It really depends on your initiative. My original career choice was international business so I started out working in Internet marketing while I was still in college. My goal was to be able to work from home and travel freely so the internet seemed like a good choice. One of the categories that I marketed was sporting goods. It was those skills that I played up to help me land my first job working for the Internet division of a major sports company while I was still in college. That was 15 years ago. Since then, I have met a lot of folks and everyone has a different story. Some were professional athletes who retired from playing and got into marketing or business development. Others got in straight out of college solely based on their knowledge of the game. And yes, a large percentage got in just the way I did and described in the article; with an expertise in a field that filled a necessary job requirement. Many people think of the sports industry as an unrealistic dream job. It's not. It is a complex organization with diversified needs in all fields and I meet people all the time who are just breaking in at all levels of their career. Just be sure to position yourself as the ideal candidate for the job and keep your eyes open for opportunities. Make sure your resume is geared towards the posting and play up any experience that is related to the sport and the job requirements. Make yourself stand out in the cover letter. Set up a search query in monster or another job board that emails you when jobs pop up. That's how I made a change once from one sports job to another. Just because you work in sports one day doesn't mean your career will remain in it. That's your choice. Another idea is to be sure to attend as many events (conferences, seminars, etc) as you can so you can network. I've got a few friends who kept in touch with contacts and got the inside track to an opportunity when it came up. Keep in mind that you can also transition. Perfect opportunities don't always present themselves so work towards your goals by finding projects related to sports that you can use to either play up for future opportunities or network. For example, I've just landed a new job working for an international sports company. I don't know anything about international sports such as soccer, but I played up my experience with sports companies, the Internet, and international business education to land it. So now I finally got a job working from home thought the internet in the international sports industry. No more office, no more desk. Just a laptop and mobile phone. The point is to use your time wisely because you never know what skills you're going to need to get that dream job. Become an expert in your field but I decided to diversify my skills to open my opportunities instead of specializing too much. That suited my style, but not necessary. Either way will work as long as you remain determined. Good luck.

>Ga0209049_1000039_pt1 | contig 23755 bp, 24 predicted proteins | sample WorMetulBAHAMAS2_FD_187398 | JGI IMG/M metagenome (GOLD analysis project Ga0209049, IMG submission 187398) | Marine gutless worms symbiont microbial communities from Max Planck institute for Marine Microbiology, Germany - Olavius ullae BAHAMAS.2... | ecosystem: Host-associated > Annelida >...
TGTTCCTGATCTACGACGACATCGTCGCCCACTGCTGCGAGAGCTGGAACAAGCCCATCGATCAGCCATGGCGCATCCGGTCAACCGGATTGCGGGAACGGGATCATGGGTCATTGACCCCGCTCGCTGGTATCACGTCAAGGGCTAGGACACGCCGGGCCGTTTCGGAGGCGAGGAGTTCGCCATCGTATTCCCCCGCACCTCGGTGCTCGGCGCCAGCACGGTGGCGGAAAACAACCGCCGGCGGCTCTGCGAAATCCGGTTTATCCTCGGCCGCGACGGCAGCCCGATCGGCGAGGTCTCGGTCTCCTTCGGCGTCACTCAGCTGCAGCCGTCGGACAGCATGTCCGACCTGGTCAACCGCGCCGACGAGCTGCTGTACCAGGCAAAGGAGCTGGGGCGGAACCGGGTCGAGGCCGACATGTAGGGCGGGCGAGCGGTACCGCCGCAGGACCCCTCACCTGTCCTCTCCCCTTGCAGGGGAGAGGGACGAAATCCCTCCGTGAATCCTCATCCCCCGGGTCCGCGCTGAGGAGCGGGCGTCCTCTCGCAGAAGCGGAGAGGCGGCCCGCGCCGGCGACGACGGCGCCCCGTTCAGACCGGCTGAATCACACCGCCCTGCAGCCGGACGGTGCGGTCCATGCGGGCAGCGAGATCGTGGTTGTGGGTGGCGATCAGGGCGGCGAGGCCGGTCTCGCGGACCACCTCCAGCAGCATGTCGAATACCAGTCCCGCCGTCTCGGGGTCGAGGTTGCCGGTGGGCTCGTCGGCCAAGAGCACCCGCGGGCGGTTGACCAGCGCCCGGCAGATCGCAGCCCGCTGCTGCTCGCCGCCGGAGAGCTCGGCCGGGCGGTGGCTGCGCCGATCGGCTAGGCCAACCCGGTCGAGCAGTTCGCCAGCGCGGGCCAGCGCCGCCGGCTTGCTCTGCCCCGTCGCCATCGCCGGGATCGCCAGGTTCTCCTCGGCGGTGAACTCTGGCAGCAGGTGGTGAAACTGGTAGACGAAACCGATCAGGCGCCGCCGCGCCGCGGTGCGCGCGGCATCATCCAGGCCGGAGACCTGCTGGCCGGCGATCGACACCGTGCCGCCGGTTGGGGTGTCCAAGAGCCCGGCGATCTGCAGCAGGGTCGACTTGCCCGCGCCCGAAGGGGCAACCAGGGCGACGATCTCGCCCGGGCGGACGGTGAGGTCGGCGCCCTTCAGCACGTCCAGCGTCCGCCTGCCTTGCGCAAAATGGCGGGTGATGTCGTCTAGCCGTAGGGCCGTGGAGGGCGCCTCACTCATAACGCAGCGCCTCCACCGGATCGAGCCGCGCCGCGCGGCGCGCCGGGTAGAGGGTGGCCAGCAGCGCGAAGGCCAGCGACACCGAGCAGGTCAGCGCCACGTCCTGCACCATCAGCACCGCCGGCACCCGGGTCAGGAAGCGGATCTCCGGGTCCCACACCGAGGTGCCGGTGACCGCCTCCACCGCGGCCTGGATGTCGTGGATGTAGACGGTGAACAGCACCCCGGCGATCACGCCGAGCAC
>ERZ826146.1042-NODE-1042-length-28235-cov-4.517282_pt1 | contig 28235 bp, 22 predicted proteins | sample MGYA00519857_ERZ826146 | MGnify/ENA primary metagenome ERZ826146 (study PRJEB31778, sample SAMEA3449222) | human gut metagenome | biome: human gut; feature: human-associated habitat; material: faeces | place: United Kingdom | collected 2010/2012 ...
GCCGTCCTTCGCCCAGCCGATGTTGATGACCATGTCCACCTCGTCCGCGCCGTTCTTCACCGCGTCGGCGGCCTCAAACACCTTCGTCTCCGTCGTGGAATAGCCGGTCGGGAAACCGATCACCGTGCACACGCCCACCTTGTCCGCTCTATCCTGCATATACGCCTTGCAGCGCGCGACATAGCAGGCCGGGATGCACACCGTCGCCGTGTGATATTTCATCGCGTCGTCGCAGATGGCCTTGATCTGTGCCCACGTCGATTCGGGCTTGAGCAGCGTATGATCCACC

5. Ranel March 26, 2009 at 8:32 am #

    Great video. Very useful. However, I think for most people looking to enter the industry, this is not the best example, as it was a bit of a serendipitous turn with the uncle and the kid and all that. I got into the industry through a more traditional route and one that would serve a lot of young people well. I majored in Sports Management in school and used that to obtain various internships, and most importantly, network with the people who would help me gain fulltime employment. You do not have to major in SM. The main thing is to intern and network as much as possible. It is an industry built mainly on relationships and who you know. When interning, be creative in what you get out of it. Even if your responsibilities arent great, take the time while you're in the organization to secure informational interviews with the decision makers and keep them as contacts. My first job out of college I got through someone I met my freshman year, someone in the industry. That is my advice.

  6. Patrick March 26, 2009 at 9:05 am #

    Excellent video – while on the topic – you must check out SEME: http://www.seme-now.com/ – happening this weekend in Washington, DC!

  7. Lewis March 26, 2009 at 9:20 am #